“Art, Faith, Mystery.” These watchwords have formed the center of Image journal’s mission since I joined its staff as a summer intern in 2006 (and, of course, well before that). Seven years later, on the eve of finishing my band’s first full length album, I find myself marveling at the mysteries by which Image has shaped my view of art and faith—and, by extension, the mysteries by which it has shaped the way that I approach my craft as a musician.
In light of the “near-death experience” cited earlier this week by Image founder Gregory Wolfe and resource development director Stuart Scadron-Wattles, I offer this post as a humble testimonial as to why Image is worth every dollar of your support.
When I moved into my apartment in Seattle’s Fremont neighborhood in June 2006, I had no idea what my summer at Image’s offices would entail. I knew, of course, that the Luci Shaw summer fellowship would require me to update the website and help plan Image’s Glen Workshop.
What I didn’t know was that, after a four-year hiatus, I would find myself inspired to start writing songs again—ten songs in about as many days. Whereas I had been content to play other people’s songs since high school, all of a sudden the lyrics and melodies started to flow out of me.
I also remember writing lyrics at the office over lunch break: in one browser window I’d have the website, and in another I’d have an email addressed to myself, in which I jotted down scraps of phrases.
While most of my songs at the time were praise songs, I started to write songs that were definitely not congregation-friendly, songs about hypocrisy and martyrdom and vengeance. I took cues from Sufjan Stevens, Pedro the Lion, and other stars of the indie Christian scene, artists who told stories in the folk idiom. Some of the songs I started writing during that period ended up on this album.
Through the Glen Workshop, I learned I wasn’t alone in my desire to craft this kind of honest music. Pierce Pettis and Over the Rhine attended that year, signaling the existence of a community interested in what Billy Corgan calls “the third rail of rock music”: God.
Image’s influence on my musicianship continued through 2008. When Image started “Good Letters,” I signed up as one of the original bloggers. I’d been writing for a few weeks when a close high school friend of mine suddenly died. This not only prompted a new round of songwriting but also a pair of posts on the subject of art and grief. “Good Letters” provided a space where I could sort out how, exactly, to channel my pain into my songwriting.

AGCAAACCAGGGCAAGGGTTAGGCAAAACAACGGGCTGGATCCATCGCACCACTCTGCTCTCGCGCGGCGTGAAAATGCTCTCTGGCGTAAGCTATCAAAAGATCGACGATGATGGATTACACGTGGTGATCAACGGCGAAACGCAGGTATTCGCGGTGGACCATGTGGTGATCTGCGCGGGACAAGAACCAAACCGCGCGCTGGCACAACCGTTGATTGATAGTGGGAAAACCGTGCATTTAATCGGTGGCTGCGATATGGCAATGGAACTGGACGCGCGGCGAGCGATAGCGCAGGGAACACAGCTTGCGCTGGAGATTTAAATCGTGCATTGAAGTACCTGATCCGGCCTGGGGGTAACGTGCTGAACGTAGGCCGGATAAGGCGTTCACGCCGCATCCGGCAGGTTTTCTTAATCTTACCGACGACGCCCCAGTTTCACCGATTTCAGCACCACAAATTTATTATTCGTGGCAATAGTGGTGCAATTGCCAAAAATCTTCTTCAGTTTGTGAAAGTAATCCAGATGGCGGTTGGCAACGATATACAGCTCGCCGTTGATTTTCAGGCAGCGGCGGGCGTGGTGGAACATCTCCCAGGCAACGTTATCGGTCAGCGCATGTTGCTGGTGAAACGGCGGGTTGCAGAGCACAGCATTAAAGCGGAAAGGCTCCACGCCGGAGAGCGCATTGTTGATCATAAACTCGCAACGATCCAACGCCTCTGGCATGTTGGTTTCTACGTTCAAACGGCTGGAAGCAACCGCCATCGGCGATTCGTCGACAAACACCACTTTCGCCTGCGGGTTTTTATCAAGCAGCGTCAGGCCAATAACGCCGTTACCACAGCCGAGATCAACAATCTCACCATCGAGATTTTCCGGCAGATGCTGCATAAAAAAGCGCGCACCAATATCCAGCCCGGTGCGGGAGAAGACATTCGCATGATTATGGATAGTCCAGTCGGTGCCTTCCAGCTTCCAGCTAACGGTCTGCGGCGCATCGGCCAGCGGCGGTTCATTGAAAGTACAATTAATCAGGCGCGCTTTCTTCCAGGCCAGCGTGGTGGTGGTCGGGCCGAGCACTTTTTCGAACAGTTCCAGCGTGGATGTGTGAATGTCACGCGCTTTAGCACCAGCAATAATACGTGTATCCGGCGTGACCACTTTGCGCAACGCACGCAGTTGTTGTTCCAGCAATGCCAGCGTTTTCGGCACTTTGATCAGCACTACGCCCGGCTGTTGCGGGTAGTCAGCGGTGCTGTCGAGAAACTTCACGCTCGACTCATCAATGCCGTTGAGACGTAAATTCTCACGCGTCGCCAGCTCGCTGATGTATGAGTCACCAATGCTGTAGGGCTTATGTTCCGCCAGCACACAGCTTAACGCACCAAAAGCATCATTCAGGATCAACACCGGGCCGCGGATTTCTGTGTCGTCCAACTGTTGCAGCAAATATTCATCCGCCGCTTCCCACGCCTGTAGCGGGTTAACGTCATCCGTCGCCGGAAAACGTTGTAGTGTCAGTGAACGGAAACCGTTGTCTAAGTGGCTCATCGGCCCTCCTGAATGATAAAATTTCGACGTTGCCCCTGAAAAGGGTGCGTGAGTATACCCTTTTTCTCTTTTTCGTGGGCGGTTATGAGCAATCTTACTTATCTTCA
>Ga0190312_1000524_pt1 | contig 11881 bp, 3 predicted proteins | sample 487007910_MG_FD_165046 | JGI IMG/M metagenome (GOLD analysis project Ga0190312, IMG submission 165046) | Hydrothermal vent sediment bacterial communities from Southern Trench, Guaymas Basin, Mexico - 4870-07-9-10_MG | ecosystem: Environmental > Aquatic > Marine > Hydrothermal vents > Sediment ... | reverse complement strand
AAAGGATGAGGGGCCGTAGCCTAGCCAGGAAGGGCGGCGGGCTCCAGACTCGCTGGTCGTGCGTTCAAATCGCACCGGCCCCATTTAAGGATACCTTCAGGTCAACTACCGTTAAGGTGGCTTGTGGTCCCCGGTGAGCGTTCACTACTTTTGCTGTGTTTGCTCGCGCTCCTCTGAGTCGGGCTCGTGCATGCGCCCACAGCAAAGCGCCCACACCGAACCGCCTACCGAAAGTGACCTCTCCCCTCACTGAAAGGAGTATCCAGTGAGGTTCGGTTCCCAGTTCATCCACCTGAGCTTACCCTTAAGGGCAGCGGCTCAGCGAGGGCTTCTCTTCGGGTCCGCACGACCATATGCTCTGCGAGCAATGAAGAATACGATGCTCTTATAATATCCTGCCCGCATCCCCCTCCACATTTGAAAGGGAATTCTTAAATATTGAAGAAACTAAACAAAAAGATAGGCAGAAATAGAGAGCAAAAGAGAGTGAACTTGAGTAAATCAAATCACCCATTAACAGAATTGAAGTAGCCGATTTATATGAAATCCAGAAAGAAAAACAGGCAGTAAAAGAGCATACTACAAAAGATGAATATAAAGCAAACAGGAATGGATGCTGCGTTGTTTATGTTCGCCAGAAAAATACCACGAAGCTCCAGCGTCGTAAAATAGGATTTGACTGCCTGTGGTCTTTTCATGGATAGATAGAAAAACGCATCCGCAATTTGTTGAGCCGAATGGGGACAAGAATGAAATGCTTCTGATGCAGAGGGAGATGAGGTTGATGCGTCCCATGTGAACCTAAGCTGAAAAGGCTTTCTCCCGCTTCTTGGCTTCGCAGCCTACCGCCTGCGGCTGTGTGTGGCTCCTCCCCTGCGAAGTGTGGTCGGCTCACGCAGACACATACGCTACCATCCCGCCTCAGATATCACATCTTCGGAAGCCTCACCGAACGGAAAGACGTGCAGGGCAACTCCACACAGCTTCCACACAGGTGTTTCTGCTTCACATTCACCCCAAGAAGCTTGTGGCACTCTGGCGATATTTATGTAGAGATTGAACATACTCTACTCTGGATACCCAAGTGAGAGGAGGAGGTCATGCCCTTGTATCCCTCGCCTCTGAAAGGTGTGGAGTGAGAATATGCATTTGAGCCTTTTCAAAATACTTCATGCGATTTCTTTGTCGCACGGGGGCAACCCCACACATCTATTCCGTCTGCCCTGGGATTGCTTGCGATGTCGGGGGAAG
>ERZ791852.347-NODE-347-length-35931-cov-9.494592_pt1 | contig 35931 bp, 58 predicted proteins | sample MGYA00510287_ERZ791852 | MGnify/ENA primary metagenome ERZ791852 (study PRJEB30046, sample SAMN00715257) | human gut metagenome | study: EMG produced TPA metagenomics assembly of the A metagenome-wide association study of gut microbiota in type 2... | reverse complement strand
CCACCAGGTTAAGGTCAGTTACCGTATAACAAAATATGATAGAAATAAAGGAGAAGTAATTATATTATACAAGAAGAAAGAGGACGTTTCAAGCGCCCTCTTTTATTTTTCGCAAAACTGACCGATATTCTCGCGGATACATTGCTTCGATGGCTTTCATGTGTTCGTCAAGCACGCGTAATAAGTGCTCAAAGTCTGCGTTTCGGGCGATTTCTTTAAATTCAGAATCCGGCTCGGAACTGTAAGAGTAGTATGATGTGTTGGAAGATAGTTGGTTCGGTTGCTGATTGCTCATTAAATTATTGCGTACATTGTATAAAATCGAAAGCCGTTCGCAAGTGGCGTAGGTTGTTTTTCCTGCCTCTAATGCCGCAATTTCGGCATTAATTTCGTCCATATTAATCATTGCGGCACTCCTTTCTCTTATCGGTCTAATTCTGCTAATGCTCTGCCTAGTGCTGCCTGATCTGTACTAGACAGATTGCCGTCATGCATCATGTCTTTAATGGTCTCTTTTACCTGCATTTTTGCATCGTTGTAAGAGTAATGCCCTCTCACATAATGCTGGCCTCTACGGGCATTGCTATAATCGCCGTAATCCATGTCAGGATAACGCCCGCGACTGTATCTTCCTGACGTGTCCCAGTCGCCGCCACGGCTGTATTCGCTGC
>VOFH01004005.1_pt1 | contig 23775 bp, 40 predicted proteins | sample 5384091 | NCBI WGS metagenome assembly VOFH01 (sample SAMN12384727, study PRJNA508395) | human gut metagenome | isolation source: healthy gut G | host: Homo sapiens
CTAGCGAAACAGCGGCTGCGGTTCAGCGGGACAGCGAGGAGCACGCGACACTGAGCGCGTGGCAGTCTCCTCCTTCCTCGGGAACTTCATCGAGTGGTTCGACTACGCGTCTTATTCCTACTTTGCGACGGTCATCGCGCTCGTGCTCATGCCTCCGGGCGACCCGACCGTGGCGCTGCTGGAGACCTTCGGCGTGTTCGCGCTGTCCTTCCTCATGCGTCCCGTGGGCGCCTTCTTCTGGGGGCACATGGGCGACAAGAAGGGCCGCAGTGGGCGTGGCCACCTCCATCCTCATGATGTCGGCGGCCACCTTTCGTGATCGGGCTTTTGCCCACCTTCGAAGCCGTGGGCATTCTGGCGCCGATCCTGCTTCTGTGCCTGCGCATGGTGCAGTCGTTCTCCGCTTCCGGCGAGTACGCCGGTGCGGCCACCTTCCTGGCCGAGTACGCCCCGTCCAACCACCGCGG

Indeed, I need to echo Greg Wolfe’s thoughts on the appropriateness of the 2013 Glen Workshop’s theme, “Art And Risk,” to the present moment. In a very different sense, I too am taking a risk by making the music I want to make.
As I said above, I started writing songs inspired by the Christian indie folk of the mid-2000s. But although I tried playing my songs in the folk idiom for a while, I couldn’t shake my first love—rock ‘n’ roll, the great river of noise from Chuck Berry through Nirvana, a sound on the outskirts of both the hip-hop/electronic dance music dominated mainstream and the folk-dominated indie Christian scene.
It took me years to get over trying to sound respectable or fashionable. In the end, though, ditching the acoustic for my Stratocaster resulted in this album and I’m proud of it.
It’s also risky to commit to an album in an era when, as I’ve been told over and over, the album is dead. Nonetheless, the project seemed to demand more than a four-song EP could deliver. I needed to re-record tracks whose meaning had changed for me. My song “Glitterface,” for example, was written in the first waves of grief; today it represents the long road, after that initial shock, back to joy.
At the same time, those tracks meshed well with other songs I had written or rewritten more recently, inspired by struggles I’ve had as a Millennial living in New York: differentiating between infatuation and love, between relationships and “networking,” between the hope of Occupy Wall Street and corporate-sponsored ersatz idealism.
In the end, I had ten songs that collectively circled the larger question of how to hold onto my faith in the midst of personal and social upheaval. What has the Nazarene carpenter to do with me, and I with him, in 2013?
If such questions continue to provoke and inspire me, I have Image to thank. In light of my debt to their example, I’m going to end this post by taking a final risk. Here is a link to my Kickstarter page. Here is a link to Image’s plea for help.
I ask you to read our pages and give as your conscience dictates. Whether you choose to support one of us, both of us, or still another cause, I invite you to enter into a partnership with artists fighting to give their gift to the world. Creative work isn’t produced by isolated individuals. It’s the fruit of relationships—in my case, a relationship with a group of people who helped me find my voice and turn up the volume.
Lucas Kwong is the songwriter, frontman, publicist, and roadie for Brother K, a project best described as “ rock ‘n’ roll with a reading problem” (brotherkmusic.com). When he isn’t breaking strings onstage or testing the limits of the house sound system, he’s earning his PhD in English Literature at Columbia University, specializing in religion and late Victorian fiction.